Page 2 of 2 Previous
Dayton makes no apologies for staying neutral until more is known about one of the most environmentally sensitive projects the state has embarked upon.
“I’ve said before and I’ll say again, my position is I’m not going to take a position,” Dayton said. “I’m going to remain intentionally neutral until all the reports are done, all the comments have been made and filed and responded to, until there is final information. When that will be, I’m not entirely certain. Some people jumped in already pandering to one group or another … before the final analysis came in. I think that’s irresponsible.”
Stewart Mills, the Republican trying to unseat Nolan, said the issues go deeper than that. Voters throughout the district are depressed about their lack of opportunities.
“Jobs and the economy are things people talk about quite a bit,” said Mills, a scion and current executive of the Mills Fleet Farm enterprise. Projects like PolyMet, he said, could “cause this part of Minnesota to have an economic boom.”
Nolan agrees, calling PolyMet “a global standard for environmental stewardship.”
A deeper divide
There are actually other, less obvious, forces at play in the Eighth that are not as easy to corner for politicians.
In 10 years, the region has rapidly changed. While Iron Range miners flex substantial and hard-to-ignore political muscle, their actual numbers are dwindling. In the seven counties that span the Range, the top employment sectors are health care, retail trade and tourism. Once a powerhouse, mining now straggles in at 11th.
The district’s growth is arriving in two forceful blows: one conservative and one liberal. More conservative exurban Twin Cities sprawl is gently edging into Chisago County, which shares a border with the Sixth Congressional District, a GOP powerhouse. The state’s overall economic health has meant nicer homes on bigger sprawls in places like Brainerd.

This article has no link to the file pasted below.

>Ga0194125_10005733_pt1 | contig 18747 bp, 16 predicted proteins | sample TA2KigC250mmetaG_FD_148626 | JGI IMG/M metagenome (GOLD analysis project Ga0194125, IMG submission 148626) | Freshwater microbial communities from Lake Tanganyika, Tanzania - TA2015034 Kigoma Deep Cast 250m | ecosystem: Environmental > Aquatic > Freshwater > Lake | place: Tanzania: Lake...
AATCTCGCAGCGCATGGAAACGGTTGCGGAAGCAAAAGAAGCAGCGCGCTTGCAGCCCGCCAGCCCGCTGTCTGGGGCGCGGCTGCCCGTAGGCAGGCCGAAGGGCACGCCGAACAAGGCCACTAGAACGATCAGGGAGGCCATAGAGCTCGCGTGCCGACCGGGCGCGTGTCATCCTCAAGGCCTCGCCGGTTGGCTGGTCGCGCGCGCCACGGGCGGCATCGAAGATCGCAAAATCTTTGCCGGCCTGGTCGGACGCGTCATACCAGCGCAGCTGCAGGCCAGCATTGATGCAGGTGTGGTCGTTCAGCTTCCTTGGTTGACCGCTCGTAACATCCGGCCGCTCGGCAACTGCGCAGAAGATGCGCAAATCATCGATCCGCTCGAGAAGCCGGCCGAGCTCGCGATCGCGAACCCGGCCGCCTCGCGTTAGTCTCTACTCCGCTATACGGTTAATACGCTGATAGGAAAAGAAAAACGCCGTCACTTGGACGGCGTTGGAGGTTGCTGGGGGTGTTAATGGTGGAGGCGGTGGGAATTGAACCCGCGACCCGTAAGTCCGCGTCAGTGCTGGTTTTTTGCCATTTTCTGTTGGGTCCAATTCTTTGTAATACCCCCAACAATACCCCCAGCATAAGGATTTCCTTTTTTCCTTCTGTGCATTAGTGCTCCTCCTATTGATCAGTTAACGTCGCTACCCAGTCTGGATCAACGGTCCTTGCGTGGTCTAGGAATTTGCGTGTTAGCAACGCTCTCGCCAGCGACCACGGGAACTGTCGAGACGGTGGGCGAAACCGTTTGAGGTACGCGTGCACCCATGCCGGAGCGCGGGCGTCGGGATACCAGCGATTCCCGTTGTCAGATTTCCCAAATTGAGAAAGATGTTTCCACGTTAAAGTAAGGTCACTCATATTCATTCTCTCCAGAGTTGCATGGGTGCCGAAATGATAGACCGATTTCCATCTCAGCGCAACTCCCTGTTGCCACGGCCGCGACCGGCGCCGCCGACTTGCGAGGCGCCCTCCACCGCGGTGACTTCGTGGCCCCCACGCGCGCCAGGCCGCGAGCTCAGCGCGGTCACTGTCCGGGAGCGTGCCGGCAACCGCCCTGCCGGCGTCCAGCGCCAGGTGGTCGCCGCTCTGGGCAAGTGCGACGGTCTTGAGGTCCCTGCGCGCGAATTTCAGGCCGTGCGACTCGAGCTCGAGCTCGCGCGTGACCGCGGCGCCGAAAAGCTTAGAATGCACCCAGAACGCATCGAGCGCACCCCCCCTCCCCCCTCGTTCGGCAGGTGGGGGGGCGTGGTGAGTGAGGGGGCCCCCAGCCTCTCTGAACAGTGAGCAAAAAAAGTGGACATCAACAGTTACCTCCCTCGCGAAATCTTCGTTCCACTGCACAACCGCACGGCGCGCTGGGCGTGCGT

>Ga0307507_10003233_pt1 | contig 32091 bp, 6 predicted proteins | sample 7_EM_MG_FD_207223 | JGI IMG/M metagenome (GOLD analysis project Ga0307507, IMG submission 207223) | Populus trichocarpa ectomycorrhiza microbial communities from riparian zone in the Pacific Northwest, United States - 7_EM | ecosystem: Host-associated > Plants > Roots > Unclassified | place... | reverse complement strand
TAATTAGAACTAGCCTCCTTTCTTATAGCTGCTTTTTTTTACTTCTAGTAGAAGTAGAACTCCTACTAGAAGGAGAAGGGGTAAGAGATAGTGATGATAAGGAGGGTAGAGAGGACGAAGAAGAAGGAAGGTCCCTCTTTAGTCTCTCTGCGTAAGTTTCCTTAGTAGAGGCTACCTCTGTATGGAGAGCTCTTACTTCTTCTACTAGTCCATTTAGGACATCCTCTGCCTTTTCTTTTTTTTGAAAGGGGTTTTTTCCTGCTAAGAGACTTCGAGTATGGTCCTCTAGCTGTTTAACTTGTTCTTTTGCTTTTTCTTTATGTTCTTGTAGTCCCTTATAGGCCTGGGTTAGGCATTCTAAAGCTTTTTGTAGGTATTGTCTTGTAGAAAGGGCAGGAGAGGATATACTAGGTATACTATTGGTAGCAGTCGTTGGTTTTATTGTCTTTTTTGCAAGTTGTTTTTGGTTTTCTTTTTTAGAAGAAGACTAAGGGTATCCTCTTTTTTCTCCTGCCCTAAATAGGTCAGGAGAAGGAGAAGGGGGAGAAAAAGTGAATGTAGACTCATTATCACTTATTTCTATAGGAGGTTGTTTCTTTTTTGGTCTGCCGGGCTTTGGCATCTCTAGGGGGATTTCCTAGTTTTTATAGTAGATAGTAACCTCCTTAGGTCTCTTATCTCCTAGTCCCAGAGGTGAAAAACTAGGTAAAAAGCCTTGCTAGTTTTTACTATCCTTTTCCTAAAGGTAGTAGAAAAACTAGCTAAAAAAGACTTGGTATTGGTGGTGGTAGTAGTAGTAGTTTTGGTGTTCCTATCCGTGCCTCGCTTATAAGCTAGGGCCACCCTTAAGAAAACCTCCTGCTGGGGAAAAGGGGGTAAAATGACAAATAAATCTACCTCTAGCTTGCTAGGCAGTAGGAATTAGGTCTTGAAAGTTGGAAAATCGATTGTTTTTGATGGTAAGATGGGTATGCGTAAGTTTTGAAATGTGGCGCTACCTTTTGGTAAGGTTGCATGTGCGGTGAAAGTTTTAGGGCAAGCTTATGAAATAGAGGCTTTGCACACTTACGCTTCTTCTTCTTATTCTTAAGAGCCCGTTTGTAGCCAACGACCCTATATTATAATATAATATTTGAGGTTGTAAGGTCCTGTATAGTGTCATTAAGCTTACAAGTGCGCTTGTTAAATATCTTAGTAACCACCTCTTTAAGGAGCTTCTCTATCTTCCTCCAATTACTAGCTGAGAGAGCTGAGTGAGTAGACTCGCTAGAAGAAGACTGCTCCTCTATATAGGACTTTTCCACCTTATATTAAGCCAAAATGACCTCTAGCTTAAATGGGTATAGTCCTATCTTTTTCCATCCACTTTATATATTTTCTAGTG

At the same time, Duluth’s downtown liberal bastion is relishing a miniature boom with health care and education jobs — something St. Louis County lobbyist John Ongaro says was born out of severely desperate times in the 1980s.
“There was a billboard here that said, ‘Will the last person leaving Duluth please turn out the lights?’” Ongaro said. “It was really destitute. The unemployment rate was 30 percent. It was terrible. But since then it’s pulled itself up through colleges, medical jobs and Canal Park tourism.”
Now, Duluth’s non-seasonally adjusted unemployment rate is 5.1 percent, within sight of the statewide rate of 4.5 percent.
All that may be good for Duluth’s tax base, but politicians say these newcomers are never the most reliable voters. They are generally less loyal to the area and its particular issues than those rooted here for several generations. And without a presidential candidate on the ticket, it’s often hard to get them to pay attention until the last minute, which means they can sway depending on national mood.
“A large number of people are apolitical,” said Aaron Brown, a Grand Rapids radio show host and blogger who occasionally writes for the Star Tribune. “They may put down Democrat out of reflex. If they don’t, they’ll put down independent. But they don’t engage in politics except when it’s very specifically affecting them in some way.”
Allison Sherry • 202-383-6120